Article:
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Expert opinion from IOE, UCL's Faculty of Education and Society


How teachers can open up the promise of the digital playground

By Blog Editor, IOE Digital, on 15 June 2012

Rose Luckin
While the debate raged this week around the draft primary national curriculum Programmes of Study for English, maths and science, another part of the government’s plans attracted less notice. Ministers have decided to disapply the duty on maintained schools to teach the existing information and communication technology (ICT) Programmes of Study and associated Attainment Targets and assessment arrangements.
There is good news here: First, teachers will have the flexibility to decide what is best for their pupils in ICT and computer science, and to demonstrate what works. Second, ICT is now acknowledged to be an important subject that should be taught to all pupils and that will be part of the national curriculum.
Admittedly this good news has the potential for a bitter aftertaste if the experience of the Expert Panel for the National Curriculum Review is anything to go by. But one has to hope that the new statutory Programmes of Study to be introduced from September 2014 will reflect the views of the industry experts, IT organisations and the teaching profession with whom the government has pledged to work closely.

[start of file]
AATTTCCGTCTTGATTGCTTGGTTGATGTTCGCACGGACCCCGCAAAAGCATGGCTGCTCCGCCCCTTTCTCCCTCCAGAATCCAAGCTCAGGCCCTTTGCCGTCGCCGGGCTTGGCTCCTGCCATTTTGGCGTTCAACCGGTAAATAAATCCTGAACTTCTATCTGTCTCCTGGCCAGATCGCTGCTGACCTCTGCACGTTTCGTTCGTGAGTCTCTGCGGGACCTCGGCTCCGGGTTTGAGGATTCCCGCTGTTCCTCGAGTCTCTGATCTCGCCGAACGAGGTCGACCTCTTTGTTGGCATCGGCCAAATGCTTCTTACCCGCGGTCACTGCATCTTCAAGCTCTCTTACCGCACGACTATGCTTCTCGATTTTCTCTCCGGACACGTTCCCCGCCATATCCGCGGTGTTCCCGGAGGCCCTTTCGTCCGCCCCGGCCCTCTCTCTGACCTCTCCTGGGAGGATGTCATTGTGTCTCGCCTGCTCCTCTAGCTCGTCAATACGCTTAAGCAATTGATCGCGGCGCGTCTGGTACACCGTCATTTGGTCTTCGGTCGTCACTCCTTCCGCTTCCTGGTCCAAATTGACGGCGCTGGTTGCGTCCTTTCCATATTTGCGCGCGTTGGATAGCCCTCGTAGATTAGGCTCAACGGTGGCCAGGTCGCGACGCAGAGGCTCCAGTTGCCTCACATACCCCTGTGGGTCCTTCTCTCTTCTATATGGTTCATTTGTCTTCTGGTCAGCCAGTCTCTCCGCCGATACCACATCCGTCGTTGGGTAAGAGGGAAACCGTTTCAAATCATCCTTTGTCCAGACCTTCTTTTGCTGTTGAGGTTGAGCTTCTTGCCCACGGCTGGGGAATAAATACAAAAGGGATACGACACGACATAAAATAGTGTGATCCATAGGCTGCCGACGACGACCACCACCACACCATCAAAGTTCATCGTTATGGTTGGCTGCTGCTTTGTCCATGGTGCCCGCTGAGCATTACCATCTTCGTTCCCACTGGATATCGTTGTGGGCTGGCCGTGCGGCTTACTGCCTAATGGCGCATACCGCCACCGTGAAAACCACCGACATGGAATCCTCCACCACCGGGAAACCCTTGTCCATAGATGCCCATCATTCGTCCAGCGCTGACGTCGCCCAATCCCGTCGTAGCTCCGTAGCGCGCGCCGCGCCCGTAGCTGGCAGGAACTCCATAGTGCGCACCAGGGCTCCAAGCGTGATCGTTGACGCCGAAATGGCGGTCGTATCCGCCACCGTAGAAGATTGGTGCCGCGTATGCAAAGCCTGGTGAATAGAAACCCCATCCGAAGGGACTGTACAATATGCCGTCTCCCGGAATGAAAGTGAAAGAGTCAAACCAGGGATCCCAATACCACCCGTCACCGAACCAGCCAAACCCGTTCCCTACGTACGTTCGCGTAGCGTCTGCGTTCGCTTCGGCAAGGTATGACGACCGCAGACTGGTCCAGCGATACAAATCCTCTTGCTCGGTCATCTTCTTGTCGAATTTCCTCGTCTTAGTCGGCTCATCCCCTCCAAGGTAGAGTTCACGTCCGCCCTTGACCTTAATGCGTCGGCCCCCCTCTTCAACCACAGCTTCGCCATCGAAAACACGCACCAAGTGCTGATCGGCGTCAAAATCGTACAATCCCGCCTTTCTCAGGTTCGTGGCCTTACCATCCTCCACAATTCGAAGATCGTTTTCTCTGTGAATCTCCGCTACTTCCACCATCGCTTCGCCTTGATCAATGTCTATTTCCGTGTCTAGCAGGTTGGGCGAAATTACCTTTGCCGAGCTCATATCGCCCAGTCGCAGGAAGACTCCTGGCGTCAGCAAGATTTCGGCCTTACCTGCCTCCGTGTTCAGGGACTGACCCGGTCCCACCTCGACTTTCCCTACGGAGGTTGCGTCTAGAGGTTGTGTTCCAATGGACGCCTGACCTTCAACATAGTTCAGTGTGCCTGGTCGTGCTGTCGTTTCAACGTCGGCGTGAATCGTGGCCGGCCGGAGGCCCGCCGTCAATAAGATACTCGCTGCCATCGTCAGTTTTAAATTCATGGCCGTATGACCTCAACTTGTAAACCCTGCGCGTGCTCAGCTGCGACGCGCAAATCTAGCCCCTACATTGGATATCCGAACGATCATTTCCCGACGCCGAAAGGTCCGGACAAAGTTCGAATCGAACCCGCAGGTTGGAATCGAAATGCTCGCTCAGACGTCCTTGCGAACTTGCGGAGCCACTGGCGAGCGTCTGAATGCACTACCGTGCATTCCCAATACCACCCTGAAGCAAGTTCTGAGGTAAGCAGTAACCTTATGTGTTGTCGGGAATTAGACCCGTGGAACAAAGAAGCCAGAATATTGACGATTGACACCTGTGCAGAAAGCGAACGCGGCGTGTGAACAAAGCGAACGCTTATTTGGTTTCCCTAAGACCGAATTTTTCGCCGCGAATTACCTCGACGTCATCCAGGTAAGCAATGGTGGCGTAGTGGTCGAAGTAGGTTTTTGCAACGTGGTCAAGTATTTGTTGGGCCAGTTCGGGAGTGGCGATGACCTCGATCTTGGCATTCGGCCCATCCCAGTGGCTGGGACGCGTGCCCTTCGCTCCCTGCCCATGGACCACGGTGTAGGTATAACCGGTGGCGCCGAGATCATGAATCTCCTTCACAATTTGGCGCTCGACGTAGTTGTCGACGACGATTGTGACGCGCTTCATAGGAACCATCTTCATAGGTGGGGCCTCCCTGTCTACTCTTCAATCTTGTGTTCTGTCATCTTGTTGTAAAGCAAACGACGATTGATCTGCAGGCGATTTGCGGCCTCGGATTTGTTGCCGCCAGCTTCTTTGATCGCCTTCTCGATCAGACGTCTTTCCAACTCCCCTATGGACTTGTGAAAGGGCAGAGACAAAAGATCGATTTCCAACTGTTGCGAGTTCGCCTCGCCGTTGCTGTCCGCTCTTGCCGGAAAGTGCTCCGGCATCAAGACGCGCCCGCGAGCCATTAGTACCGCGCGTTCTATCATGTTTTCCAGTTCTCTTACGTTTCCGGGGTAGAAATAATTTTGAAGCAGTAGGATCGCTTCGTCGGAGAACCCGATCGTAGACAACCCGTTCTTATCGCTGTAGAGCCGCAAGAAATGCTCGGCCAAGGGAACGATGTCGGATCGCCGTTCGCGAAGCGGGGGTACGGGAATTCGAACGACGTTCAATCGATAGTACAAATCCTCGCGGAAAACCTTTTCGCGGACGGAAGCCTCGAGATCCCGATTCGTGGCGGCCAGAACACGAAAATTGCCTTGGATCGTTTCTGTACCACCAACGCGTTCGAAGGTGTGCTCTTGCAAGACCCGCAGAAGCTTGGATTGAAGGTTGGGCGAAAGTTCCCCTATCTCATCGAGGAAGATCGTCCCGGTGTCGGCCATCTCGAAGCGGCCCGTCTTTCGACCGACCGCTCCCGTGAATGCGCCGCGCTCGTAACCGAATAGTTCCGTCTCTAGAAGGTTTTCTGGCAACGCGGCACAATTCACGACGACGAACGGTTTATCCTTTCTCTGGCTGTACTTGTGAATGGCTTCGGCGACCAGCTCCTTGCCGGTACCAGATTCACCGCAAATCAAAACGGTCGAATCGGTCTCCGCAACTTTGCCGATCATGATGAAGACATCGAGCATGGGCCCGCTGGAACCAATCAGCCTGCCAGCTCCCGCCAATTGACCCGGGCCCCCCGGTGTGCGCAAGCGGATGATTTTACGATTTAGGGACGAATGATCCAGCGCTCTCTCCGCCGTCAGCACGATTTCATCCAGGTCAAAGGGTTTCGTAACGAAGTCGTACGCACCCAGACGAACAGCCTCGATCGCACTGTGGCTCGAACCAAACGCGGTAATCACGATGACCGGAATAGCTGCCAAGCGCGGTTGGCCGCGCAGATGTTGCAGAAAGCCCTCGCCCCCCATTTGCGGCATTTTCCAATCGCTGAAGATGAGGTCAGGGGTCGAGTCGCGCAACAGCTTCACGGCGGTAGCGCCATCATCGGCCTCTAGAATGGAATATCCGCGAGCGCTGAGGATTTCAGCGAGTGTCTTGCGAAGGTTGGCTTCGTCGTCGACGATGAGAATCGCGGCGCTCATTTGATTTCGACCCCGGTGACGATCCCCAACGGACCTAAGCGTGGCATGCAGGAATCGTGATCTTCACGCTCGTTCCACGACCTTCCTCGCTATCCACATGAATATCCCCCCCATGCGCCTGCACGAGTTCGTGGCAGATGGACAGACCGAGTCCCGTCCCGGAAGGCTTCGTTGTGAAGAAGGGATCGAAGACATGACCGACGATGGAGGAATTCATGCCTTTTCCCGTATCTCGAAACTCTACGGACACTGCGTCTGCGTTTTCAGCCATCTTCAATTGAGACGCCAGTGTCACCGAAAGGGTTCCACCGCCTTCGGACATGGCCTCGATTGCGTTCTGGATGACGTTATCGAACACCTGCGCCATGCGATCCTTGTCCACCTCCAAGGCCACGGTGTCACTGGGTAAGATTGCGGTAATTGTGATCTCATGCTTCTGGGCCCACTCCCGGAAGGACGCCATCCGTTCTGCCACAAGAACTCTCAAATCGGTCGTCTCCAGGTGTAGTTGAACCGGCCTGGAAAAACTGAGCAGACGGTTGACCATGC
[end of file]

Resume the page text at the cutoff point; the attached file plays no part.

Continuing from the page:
Ian Livingstone, who co-authored the Next Gen report that Mr Gove showered with praise when he announced his dream of a new approach to ICT in schools back in January, has welcomed the government’s announcement and stated that “the Government should set out a vision for Computer Science so that every child learns the concepts and principles of Information Technology and Computer Science from primary school age onwards…”
Initially however we will have to build a vision for computer science where every teacher learns the concepts and principles of computational thinking, so that they can open up the promise of the digital playground to those they teach. Emphasis has been placed upon making sure that ICT and computer science teachers have the specialist skills and knowledge to teach their subject, and this is an important first step.
There is however, more, much more, that can be done if we really empower all teachers with clear computational thinking skills. These skills will give them the confidence and expertise to help their students to get the best from their increasingly sophisticated digital infrastructure. More importantly, it will give teachers and learners the ability to appropriate the power of technology and precipitate the revolution in our education system that is long overdue.

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